This is the third full course release, then, from Jason Kesselring in his Comets ov Cupid guise and who serves up an often mesmerising not to mention exhausting mix of drone/metal and cosmic noodling. Opener “Mysterium Cosmographicum” supplies the drone while “Sleipner” which follows supplies the manic shredding that screams “speed metal” at full voice. We’re two numbers in (from nine) and I’m not sure I’m going to be able to take the pace. Respite comes in the spectral form of “Viking Spacecraft” but only for the first couple of minutes before rolling drums and more fret mangling hurls us Valhalla bound once more. Actually I’m not sure if the title is a reference to Norse explorers/pillagers of yore or NASA space-exploration or both. I suppose it matter not.
The more subtle, restrained moments come from the likes of “The Hollow Earth”, featuring muted vocals although still with an intensity which offers little let-up but does hint at Kesselring as being more than just a noise monster. Such notions take further shape with “Ultima Thule”, which supplements the artist’s metal leanings and shows him more than capable of some capable cosmic dark-folk while “Volknut” sees Kesselring swapping megavolts for an acoustic workout that might surprise the Blackshaw/Basho fraternity out there. “Ginnungagap” (oh my poor spell checker) drones over some native American chanting and is, blow for blow, one of the real album highlights and which segues into “Jormungand” another jolly romp showcasing Jason’s searing axe work. It might have all ended rather noisily at that point but sensibly the coda comes courtesy of “Eternal Ice”, a highly atmospheric slice of ethereal, Arctic Circle chill-out which melds the Comets drone and Nordic folk trademark signatures most effectively and, I might add, gratifyingly.
“Viking Spacecraft” is a track from Comets Ov Cupid’s new CD “Vril Kosmische Urkraft”
available here for purchase
Comets Ov Cupid is a gothic space rock project by Jason Kesselring : cosmic music evoking a sense of eternal twilight with a sonic landscape of distorted voices, cosmic pulse and hazy drones. Guitar based in composition that goes from full blow metalgazer bliss out to melancholy astral folk. “Vril Kosmische Urkraft is the third release featuring 9 faustian tone poems. A descent to the middle of the earth to the outer reaches of infinity.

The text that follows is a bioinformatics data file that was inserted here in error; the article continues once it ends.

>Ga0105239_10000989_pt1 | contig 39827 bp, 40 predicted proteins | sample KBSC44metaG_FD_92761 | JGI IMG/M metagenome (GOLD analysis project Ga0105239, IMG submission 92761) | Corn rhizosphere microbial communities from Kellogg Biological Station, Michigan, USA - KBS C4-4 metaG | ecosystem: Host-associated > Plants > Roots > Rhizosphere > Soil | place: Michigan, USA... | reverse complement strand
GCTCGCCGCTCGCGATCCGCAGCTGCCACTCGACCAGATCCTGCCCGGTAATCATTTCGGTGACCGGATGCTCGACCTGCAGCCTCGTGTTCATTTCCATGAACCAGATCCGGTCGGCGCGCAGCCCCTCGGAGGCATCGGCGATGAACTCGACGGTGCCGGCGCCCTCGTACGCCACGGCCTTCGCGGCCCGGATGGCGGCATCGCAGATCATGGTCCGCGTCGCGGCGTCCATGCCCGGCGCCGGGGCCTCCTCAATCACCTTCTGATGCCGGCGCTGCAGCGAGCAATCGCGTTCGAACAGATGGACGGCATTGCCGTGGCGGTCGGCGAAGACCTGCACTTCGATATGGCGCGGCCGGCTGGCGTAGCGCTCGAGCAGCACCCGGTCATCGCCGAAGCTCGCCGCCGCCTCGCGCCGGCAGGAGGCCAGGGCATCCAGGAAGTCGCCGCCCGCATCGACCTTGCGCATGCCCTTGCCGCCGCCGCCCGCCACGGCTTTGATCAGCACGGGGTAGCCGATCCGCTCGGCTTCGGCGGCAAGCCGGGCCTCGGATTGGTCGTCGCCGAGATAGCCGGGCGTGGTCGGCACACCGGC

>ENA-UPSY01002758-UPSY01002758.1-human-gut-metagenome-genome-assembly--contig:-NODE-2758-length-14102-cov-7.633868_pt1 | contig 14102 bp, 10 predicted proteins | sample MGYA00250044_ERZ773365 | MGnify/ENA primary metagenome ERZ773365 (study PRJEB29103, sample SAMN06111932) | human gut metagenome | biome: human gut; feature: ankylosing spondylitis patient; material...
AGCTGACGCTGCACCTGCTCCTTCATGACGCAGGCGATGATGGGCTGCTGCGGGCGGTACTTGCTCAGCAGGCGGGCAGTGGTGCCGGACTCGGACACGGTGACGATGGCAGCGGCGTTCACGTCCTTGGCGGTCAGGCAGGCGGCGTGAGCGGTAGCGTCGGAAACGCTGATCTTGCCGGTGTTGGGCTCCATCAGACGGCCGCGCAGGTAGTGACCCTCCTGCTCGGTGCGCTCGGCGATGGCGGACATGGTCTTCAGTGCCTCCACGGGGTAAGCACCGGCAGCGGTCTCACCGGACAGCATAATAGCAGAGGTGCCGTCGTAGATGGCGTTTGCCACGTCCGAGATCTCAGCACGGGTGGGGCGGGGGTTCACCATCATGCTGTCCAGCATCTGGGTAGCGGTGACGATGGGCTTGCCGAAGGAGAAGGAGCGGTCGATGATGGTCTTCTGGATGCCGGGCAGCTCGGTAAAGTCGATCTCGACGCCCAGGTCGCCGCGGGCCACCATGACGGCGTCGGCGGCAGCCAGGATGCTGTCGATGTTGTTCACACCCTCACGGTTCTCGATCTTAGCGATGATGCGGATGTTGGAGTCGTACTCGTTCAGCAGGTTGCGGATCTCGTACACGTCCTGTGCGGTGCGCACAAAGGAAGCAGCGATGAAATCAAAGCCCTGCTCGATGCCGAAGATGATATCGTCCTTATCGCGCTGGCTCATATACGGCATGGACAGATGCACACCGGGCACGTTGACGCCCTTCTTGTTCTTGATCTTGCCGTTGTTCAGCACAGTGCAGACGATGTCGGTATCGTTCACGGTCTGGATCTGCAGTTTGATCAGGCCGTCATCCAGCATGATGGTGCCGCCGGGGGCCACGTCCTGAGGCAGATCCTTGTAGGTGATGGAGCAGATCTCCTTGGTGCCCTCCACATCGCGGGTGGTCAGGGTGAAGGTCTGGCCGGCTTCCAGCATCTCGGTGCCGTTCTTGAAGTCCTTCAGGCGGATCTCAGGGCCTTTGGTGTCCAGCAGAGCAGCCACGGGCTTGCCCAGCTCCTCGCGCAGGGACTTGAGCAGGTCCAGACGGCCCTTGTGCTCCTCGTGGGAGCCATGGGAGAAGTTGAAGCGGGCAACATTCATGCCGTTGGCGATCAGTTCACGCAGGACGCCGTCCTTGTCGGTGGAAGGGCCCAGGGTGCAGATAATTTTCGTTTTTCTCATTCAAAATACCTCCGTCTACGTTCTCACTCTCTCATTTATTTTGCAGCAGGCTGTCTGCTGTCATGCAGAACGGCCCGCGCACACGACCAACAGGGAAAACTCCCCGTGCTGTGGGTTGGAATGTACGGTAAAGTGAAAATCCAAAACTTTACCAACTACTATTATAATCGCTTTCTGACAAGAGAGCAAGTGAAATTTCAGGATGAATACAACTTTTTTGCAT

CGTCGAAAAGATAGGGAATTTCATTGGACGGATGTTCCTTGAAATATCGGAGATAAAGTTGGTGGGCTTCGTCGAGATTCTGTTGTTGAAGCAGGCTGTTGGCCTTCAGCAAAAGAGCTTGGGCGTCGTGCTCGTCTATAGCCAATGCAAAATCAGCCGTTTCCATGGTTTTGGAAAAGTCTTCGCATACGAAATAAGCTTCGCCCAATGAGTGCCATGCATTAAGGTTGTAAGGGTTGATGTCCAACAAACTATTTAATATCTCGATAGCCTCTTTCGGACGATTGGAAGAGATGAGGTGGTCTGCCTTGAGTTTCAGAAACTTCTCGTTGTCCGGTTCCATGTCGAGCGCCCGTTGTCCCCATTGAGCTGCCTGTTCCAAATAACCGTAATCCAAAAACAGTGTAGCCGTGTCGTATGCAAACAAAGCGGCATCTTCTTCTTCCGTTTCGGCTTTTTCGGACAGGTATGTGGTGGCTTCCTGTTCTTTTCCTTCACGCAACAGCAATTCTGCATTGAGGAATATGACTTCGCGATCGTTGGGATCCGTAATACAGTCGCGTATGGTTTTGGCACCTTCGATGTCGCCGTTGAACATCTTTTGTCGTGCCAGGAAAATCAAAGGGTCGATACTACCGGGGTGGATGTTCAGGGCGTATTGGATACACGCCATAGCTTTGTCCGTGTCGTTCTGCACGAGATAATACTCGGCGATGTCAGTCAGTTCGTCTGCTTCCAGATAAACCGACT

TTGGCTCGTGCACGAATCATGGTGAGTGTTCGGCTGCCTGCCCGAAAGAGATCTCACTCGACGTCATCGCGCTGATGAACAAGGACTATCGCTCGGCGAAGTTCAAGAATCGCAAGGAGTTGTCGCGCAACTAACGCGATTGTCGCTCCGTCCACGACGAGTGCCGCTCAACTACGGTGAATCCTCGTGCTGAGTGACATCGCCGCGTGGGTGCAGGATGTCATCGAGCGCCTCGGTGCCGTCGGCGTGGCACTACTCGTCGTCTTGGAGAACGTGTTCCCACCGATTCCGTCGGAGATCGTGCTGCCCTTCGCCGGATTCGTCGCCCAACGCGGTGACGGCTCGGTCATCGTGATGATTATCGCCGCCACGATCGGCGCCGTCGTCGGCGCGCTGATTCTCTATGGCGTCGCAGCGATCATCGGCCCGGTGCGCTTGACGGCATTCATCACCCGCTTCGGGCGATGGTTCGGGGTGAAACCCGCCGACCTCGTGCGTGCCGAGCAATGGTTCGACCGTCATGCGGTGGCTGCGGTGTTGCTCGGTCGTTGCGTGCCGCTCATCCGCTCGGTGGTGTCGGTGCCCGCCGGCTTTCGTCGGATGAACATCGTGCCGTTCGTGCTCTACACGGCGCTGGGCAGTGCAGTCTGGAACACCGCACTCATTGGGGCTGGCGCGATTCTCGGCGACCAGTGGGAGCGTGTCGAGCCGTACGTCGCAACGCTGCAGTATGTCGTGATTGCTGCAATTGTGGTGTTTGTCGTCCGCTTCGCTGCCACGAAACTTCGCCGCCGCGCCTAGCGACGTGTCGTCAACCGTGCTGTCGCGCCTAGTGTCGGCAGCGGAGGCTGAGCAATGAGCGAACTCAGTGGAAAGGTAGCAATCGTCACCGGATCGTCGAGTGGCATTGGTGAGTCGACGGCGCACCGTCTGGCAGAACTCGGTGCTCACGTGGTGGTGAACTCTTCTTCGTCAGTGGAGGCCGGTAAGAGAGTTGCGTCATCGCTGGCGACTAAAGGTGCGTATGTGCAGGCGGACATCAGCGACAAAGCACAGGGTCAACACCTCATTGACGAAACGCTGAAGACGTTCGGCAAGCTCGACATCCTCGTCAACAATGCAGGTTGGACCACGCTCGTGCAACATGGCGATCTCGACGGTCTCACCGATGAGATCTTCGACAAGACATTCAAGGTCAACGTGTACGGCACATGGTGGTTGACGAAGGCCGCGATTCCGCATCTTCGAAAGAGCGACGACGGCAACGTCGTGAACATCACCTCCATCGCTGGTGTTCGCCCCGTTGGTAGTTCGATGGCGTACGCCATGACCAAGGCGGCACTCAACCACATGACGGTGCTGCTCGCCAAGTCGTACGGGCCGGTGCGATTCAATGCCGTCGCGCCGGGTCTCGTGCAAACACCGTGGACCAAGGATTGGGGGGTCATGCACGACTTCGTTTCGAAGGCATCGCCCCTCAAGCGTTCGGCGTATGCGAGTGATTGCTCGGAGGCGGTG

“Vril Kosmische Urkraft,” the third full-length effort by Comets Ov Cupid, finds rural futurist Jason Kesselring paradoxically producing his most varied and yet cohesively-focused release to date. All the sounds he has been working with for years are there, but amalgamated and paced in such a way as to make a complete Work, rather than a collection of pieces that each showcase different aspects of Jason’s considerable command of his instruments. The album begins with a heady Branca-esque spaceward-looking introductory piece before diving headfirst into the most metallic pieces of the bunch, which show a somewhat more blackened and blasted side of Kesselring’s metal leanings than previous efforts have done. These two pieces are still very atmospheric and expansive in nature however, and show a virtuosity seldom apparent in straightforward black metal while using its atmospheric nature to achieve a more cosmic end (all the while the lack of vocals on this all-instrumental album keep things from veering into caricature or pastiche of any kind). From there things follow an arc into a true Kosmische sound art form, using sonic extremes both painful and meditative to explore outer and inner spaces alike (or indeed simultaneously). Previous releases have employed the acoustic guitar as a break or interlude, but here we find the instrument used in fuller effect in a couple of longer pieces, and Jason’s Jansch-influenced playing really adds a layer of depth and scope to a part of the record’s arc that could have delved lazily into “drone” territory for too long. The album once again veers into heavier territory toward the end before going out in a haze of “Eternal Ice” at its closing.